Winter Storms Are Here! Read These Safe Driving Tips
It’s that time of year with the first major storm already upon us. As the wind, snow and ice start to build, now is a good time to talk winter driving safety. As an accident attorney with over 30 years of experience witnessing the perils of winter driving first hand, I thought I’d take a moment to share a few safety tips for your winter travels.
Before You Venture Out
- Do not warm your car up in an enclosed area such as your garage.
- Make sure your tires are properly inflated and the tread meets winter driving standards. Keep in mind cold weather can change the tire pressure, which can impact driving.
- Keep cold weather gear in the car such as blankets, scraper, dry food, warm clothing, shovel, gloves, phone charger and a flashlight.
- Always keep at least a half a tank of gas in the car. Make sure all fluids, including wiper fluid, are topped off.
Tips for Driving in the Snow
- Let’s start with this: Don’t go out unless absolutely necessary during a serious storm. Why take risks if you don’t have to?
- Accelerate and decelerate slowly. Applying the gas slowly is important to avoid spin-outs. Don’t be in a hurry and remember it takes longer to slow down on snow and ice.
- Slow down. It’s critical to remember there’s a difference in traction when driving on snow and ice, so adjust accordingly.
- Increase your distance between cars. Since it’s harder to slow down, you need more room. For sure don’t tailgate!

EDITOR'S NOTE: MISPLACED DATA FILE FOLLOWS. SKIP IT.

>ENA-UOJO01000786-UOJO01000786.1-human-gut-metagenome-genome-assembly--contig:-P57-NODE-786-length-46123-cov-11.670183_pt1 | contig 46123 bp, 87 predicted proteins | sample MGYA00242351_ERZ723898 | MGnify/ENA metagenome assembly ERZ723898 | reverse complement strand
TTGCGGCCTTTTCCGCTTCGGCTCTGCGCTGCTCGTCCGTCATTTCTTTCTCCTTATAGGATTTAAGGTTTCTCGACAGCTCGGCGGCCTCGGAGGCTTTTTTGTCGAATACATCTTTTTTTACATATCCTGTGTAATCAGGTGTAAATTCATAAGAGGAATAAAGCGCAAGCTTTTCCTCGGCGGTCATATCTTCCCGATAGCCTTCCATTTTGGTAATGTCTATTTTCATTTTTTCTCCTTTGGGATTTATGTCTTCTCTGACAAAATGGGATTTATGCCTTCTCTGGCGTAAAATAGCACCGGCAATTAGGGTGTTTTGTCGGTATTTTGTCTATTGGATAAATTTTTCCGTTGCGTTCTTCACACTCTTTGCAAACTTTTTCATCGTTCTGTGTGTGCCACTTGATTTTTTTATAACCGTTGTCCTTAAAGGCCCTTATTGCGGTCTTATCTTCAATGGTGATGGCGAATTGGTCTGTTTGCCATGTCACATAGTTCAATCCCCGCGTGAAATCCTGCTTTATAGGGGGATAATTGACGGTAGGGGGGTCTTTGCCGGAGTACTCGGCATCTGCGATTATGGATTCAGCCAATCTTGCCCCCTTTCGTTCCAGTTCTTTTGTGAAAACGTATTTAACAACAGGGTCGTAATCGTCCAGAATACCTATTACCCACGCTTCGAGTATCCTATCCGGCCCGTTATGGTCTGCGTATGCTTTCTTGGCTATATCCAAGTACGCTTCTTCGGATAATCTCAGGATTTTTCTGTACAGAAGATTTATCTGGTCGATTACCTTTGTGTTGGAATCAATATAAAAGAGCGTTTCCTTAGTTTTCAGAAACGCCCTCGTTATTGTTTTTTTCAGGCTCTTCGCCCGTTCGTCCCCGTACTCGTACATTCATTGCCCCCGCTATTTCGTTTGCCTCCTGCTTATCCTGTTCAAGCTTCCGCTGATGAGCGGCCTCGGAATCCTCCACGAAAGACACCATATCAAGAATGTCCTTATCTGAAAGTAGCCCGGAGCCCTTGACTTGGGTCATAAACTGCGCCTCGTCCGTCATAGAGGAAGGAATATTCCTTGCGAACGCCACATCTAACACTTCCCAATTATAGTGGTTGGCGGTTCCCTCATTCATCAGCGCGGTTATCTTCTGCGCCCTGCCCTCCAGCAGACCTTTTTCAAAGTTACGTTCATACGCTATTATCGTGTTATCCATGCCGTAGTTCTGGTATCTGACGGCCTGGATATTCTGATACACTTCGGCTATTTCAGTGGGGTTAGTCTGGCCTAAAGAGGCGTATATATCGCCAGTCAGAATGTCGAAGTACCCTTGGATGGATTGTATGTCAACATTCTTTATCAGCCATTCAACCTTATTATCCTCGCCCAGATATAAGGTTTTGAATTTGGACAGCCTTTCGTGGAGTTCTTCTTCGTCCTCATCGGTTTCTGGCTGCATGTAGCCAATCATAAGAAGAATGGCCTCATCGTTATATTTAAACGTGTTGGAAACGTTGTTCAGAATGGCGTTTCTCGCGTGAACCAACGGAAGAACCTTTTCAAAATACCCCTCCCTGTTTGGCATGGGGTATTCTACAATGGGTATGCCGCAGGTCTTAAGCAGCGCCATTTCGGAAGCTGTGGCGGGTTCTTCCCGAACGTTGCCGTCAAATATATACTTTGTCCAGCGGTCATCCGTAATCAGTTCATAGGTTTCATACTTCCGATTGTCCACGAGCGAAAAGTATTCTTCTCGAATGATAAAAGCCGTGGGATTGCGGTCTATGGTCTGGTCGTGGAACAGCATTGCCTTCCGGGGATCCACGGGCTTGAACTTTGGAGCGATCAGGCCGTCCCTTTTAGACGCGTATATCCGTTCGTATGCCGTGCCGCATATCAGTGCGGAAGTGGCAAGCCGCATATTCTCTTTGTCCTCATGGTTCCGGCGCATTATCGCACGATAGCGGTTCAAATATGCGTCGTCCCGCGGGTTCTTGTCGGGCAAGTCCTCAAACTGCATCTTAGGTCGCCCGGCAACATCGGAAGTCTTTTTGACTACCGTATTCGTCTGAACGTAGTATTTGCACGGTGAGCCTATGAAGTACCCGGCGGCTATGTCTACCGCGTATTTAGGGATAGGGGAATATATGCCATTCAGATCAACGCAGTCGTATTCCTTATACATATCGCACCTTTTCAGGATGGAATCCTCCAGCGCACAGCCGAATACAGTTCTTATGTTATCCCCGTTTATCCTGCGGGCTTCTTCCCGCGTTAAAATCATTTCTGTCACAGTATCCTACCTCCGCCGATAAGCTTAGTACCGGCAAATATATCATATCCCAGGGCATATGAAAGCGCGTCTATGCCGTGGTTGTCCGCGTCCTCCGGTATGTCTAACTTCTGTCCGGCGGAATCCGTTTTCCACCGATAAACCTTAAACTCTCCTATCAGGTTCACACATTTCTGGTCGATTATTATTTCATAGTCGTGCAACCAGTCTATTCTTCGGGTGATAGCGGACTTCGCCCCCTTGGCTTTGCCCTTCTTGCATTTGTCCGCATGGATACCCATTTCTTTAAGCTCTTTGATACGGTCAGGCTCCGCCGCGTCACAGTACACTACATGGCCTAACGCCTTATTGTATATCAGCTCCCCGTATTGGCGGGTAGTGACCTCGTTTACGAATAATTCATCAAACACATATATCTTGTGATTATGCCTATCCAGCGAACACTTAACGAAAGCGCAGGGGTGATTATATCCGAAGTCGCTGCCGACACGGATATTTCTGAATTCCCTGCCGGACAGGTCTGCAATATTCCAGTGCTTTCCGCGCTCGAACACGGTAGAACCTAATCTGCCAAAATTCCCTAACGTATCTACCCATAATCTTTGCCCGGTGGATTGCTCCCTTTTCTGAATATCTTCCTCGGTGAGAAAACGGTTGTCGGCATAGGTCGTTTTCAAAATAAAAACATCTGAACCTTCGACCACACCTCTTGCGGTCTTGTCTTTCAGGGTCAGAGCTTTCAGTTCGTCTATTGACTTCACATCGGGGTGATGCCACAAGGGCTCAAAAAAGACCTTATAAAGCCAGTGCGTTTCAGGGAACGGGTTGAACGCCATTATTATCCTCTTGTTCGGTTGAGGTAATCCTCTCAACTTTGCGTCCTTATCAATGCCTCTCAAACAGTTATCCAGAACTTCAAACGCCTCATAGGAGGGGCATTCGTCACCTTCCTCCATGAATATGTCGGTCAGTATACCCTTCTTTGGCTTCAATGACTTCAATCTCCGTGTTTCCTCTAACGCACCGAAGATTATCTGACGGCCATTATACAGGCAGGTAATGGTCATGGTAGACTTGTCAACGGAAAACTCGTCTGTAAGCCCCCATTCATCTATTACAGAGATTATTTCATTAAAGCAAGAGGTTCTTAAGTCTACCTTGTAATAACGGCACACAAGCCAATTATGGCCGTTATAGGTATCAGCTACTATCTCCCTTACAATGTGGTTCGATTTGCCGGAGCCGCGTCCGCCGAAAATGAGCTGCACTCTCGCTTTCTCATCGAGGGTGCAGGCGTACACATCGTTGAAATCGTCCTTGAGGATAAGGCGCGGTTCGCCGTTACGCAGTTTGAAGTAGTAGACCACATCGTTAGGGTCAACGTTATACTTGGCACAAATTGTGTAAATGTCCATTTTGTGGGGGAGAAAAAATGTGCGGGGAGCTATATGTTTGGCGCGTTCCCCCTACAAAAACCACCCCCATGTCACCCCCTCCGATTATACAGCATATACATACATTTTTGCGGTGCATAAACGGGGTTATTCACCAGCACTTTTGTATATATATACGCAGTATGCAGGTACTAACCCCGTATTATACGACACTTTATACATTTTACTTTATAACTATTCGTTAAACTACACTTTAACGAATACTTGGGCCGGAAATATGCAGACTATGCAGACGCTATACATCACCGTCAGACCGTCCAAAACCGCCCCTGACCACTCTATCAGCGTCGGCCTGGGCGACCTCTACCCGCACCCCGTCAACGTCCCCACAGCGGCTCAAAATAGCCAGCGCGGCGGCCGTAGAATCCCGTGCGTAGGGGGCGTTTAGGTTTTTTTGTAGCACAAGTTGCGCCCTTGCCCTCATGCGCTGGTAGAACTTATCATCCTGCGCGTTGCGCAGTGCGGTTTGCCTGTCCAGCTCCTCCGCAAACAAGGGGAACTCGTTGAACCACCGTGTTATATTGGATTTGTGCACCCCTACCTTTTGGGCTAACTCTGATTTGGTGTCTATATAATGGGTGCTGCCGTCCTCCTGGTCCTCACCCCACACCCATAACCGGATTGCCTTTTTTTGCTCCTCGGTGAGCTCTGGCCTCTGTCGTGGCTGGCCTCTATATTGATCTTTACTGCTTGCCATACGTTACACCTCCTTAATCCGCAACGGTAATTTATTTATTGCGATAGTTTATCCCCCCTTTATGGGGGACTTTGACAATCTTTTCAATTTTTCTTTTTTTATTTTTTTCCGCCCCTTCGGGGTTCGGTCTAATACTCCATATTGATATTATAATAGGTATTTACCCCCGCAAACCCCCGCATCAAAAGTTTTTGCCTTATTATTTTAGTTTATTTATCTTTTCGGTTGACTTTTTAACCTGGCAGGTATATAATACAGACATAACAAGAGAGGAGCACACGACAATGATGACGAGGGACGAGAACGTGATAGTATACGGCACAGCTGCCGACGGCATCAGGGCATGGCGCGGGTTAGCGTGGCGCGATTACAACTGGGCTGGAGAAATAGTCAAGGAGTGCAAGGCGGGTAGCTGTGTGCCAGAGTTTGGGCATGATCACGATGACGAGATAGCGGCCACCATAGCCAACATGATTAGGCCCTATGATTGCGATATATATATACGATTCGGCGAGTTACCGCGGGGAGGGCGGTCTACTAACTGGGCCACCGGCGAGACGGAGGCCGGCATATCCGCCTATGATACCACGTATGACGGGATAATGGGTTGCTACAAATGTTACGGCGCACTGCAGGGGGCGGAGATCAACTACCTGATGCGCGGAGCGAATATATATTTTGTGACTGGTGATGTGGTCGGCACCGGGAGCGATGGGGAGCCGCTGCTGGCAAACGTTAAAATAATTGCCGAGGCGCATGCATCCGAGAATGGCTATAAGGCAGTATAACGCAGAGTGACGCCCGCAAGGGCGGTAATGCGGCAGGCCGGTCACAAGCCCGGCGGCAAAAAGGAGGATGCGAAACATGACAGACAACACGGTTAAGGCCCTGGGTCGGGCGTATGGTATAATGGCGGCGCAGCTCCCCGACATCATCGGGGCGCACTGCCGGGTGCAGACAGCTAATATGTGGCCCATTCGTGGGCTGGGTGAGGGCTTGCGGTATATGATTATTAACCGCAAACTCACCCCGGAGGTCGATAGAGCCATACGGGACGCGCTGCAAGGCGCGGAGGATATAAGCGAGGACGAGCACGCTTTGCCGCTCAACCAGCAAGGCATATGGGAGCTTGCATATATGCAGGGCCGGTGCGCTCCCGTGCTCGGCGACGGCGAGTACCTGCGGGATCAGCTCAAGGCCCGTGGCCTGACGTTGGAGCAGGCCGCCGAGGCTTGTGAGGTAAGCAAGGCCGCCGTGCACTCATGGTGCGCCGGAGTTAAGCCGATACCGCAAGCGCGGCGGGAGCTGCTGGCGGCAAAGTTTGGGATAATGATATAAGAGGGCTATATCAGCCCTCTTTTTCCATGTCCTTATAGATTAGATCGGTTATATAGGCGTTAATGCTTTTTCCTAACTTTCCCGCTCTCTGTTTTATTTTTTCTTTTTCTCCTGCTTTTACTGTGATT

- Understand your brakes. If you have ABS brakes (most of us do), press firmly and don’t pump the brake pedal. If you feel like you’re losing control, gradually let off the accelerator first.
- Drive smoothly. A smooth and steady drive can be critical to avoid a spin-out. Avoid sudden movements that could cause you to lose traction.
- Come to a gradual stop. Pay attention to what’s ahead, and gradually slow as you approach your stop. The less you hit those brakes, the less your chance of hitting someone or something.
- Stay alert. A lot can happen during winter driving. Driving distracted is never a good idea, but could be particularly dangerous during inclement weather. So, ignore that phone and pay careful attention to your surroundings.
- Do not use cruise control. This one goes hand and glove with staying alert. Using cruise control on snow and ice can quickly result in an accident.
Long Distance Trips: Be Prepared
- Check the weather. Review what’s ahead and delay the trip if possible if the weather looks bad.
- Stay in touch. Before heading out, let others know when you are leaving, where you are going and the route you are taking. Consider letting others know when you arrive.
- If you get stuck, consider the following:
Stay in your vehicle. The vehicle will be temporary shelter and make it easier for others to find you.
Be visible. Do what you can to be seen such as tying a colored cloth around your antenna. Turn the dome light on at night. The dome light uses minimal electrical power and could make it easier to be seen.
Clear your exhaust pipe. Make sure there is no snow, mud or ice near or in the exhaust pipe. A blocked exhaust pipe can cause deadly carbon monoxide gas to leak back into the car while running.
Do not over exert yourself. If you need to shovel, make sure you work within your physical capabilities.
Stay warm. Insulate yourself from the cold and use the protective clothing and blankets packed in your car.
Conserve fuel. Run the engine to take the chill off. Depending on where you are, you want to maintain some level of warmth as long as possible.
The bottom line: stay alert, be cautious and use your best judgment. Minnesotans enthusiastically embrace winter, but caution on the road is critical. I’m always happy to assist and answer any questions you may have related to on-the-road mishaps. I’m a senior trial specialist, have been awarded “Best Lawyers in America,” and have been recognized by Thomson Reuters as a Super Lawyer every year since the award was created. Feel free to call me at (952) 469-2288 or email me at email@example.com.